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Believe, but verify

By Will McCullough
I was enjoying a little down time at the beach with Deena and the kids the other day when I watched a small group of children, walking a bit ahead of their father, discover a partially submerged animal in the surf. One child suddenly shouted, “It’s a stingray!” and they all began taking turns gently poking it with their toes (having obviously never heard of Steve Irwin).
“Guys, that’s not a stingray, it’s a turtle,” dad stated as he approached. Hearing the trusted voice of authority’s ruling was all they needed and the kids took up the chant of “it’s a turtle, it’s a turtle” as they left the creature behind and continued on their way. That was about a week ago and, by now, I’m sure those kids are home from their great Beaufort vacation and happily telling their friends how they even saw a sea turtle at the beach. I think it’s amazing that we live in a place where that can happen but, in this case, it actually didn’t. The critter in question was neither a stingray nor a turtle. It was a dead horseshoe crab.
It isn’t unusual in life to discover that something initially stated as a fact by an authority on the subject turns out to be incorrect. When this happens in real estate, the results can range from “slightly disappointing” to “fiscally disastrous.” When purchasing a local property, it’s wise to keep in mind that much of the information shared with you has been provided to your agent by third party sources and there are many topics that you should consider having independently verified. Luckily, real estate transactions contain many checks and balances that allow a buyer to do exactly that.  Below please find a few of the scenarios where it might be prudent to “believe but verify.”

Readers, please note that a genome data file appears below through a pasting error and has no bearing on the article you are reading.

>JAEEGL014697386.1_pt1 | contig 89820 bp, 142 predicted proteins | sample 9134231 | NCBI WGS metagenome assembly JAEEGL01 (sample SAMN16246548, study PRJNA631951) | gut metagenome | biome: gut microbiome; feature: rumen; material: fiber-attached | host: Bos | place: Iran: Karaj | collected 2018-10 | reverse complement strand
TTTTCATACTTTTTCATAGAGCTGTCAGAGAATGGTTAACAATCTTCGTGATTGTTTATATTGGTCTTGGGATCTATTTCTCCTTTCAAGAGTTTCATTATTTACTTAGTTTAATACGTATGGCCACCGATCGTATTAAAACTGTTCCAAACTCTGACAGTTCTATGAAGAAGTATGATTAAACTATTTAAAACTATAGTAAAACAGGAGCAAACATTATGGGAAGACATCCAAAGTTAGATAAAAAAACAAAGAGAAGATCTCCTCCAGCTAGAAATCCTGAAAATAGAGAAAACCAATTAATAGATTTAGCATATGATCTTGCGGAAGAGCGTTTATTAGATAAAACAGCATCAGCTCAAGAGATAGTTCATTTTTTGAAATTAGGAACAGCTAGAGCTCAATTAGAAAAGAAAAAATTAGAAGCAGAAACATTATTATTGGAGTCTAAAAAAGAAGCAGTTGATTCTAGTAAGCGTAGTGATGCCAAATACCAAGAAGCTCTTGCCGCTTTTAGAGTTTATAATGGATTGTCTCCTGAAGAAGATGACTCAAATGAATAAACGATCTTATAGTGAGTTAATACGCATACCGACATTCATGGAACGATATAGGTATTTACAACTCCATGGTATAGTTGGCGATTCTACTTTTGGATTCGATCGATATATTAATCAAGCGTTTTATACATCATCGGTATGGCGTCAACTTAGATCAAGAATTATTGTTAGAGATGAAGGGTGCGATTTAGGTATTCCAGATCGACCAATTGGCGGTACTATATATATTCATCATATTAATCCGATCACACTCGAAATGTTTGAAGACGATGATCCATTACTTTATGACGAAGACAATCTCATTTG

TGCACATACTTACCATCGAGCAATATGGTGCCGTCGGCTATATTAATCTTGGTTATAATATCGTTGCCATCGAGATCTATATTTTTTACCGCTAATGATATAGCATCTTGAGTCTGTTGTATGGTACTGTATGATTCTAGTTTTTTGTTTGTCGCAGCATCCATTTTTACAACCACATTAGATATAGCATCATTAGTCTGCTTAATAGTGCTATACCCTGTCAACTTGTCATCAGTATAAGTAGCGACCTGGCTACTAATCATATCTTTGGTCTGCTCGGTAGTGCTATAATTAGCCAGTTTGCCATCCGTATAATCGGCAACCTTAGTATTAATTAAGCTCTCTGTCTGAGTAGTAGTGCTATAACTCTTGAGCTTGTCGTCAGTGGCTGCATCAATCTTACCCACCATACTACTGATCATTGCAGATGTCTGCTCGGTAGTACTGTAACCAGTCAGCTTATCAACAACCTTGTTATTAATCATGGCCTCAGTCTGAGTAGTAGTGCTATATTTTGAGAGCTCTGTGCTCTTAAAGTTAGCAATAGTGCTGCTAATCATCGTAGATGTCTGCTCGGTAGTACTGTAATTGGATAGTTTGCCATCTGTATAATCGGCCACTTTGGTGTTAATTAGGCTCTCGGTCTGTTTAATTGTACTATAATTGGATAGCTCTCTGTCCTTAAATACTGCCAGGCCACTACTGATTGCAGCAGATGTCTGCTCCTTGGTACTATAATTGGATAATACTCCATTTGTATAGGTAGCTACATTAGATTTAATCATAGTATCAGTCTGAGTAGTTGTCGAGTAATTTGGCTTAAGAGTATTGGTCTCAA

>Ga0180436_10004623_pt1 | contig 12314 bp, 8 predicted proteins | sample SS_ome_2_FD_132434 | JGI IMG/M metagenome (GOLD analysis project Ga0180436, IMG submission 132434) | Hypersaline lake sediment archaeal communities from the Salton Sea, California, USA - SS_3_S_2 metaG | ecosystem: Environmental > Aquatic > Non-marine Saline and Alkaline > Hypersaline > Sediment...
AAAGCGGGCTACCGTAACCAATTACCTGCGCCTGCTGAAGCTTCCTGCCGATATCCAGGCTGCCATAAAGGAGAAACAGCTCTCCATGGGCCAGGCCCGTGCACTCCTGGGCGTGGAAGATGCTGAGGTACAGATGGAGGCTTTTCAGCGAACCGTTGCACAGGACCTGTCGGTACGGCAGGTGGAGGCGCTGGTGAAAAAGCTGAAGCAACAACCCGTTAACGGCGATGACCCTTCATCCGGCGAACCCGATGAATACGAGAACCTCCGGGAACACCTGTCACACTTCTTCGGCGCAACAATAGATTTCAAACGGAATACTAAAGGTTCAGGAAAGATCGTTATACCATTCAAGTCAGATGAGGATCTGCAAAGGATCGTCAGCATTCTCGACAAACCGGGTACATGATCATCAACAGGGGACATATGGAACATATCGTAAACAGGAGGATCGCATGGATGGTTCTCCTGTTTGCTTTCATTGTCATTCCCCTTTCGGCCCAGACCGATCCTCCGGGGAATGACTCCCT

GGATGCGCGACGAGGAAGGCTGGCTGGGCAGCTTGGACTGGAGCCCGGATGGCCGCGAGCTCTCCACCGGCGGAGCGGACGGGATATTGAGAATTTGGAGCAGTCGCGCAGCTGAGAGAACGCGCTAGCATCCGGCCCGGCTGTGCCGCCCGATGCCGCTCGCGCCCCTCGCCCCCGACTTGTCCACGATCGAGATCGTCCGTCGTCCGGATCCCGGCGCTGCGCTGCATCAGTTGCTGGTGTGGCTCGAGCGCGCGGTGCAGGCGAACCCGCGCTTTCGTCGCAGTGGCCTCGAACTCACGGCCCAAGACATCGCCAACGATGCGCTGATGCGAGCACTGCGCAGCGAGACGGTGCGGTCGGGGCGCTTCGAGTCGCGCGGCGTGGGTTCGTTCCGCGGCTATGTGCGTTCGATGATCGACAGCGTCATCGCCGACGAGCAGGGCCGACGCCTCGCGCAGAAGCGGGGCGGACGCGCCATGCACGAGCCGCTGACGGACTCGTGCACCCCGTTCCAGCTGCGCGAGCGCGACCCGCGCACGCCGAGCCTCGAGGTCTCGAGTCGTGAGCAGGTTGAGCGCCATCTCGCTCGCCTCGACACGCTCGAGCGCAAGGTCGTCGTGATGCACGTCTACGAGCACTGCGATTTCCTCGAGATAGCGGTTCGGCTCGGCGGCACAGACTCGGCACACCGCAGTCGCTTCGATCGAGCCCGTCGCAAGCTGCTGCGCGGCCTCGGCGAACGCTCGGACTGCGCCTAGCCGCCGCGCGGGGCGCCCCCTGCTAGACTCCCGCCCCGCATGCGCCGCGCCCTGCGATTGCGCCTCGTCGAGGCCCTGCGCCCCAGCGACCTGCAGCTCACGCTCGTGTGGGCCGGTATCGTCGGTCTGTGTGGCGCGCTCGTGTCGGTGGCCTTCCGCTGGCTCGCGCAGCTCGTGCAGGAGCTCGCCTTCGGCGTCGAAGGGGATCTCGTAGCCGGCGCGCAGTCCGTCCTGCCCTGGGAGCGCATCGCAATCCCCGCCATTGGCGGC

Property lines: While your agent can likely give you a good general idea where the borders of a property are, I highly recommend that you consider having your own independent survey done before a closing. Keep in mind that your agent is relying upon information from the listing agent that they in turn got from the seller that they may have gotten from the seller before them. Sometimes, especially in newer subdivisions, there may be a current survey on file but, when in doubt, have a professional stake it out.
Covenants, rules and restrictions: If you are purchasing in a neighborhood with covenants, rules and restrictions, make sure you carefully read and understand them before you close. Many buyers have discovered that they could not park their boat in their driveway, use Christmas lights other than white, that privacy fences were not allowed, etc., until it was too late.  A good understanding of your future neighborhood’s covenants can bring to light issues that you may not have even considered issues before reading.
Permits: Many move to the Beaufort area dreaming of having a private dock on their property. However, building a dock requires a permit and any given property may either be allowed or not allowed a dock permit based on a wide range of criteria. Conversely, while I’ve never known anyone who dreamed of owning a septic tank, I have known of a few who found out that not being able to get a permit for one was a nightmare. As a general rule, insist on seeing current copies of applicable permits or that your contract being contingent on your ability to get them before you close.
Repairs: If you are buying a local home, you’ll likely be having both a home inspection and a CL100 (termite) inspection. There’s a good chance that these inspections will uncover a few items that need repaired and the seller will probably agree to make some repairs. A buyer should ensure that the seller provide them with paperwork from licensed professionals documenting that the repairs were made.  In addition, most local home inspectors offer a free re-inspection and a buyer should always consider requesting that their inspector return to the property to ensure that issues were addressed correctly.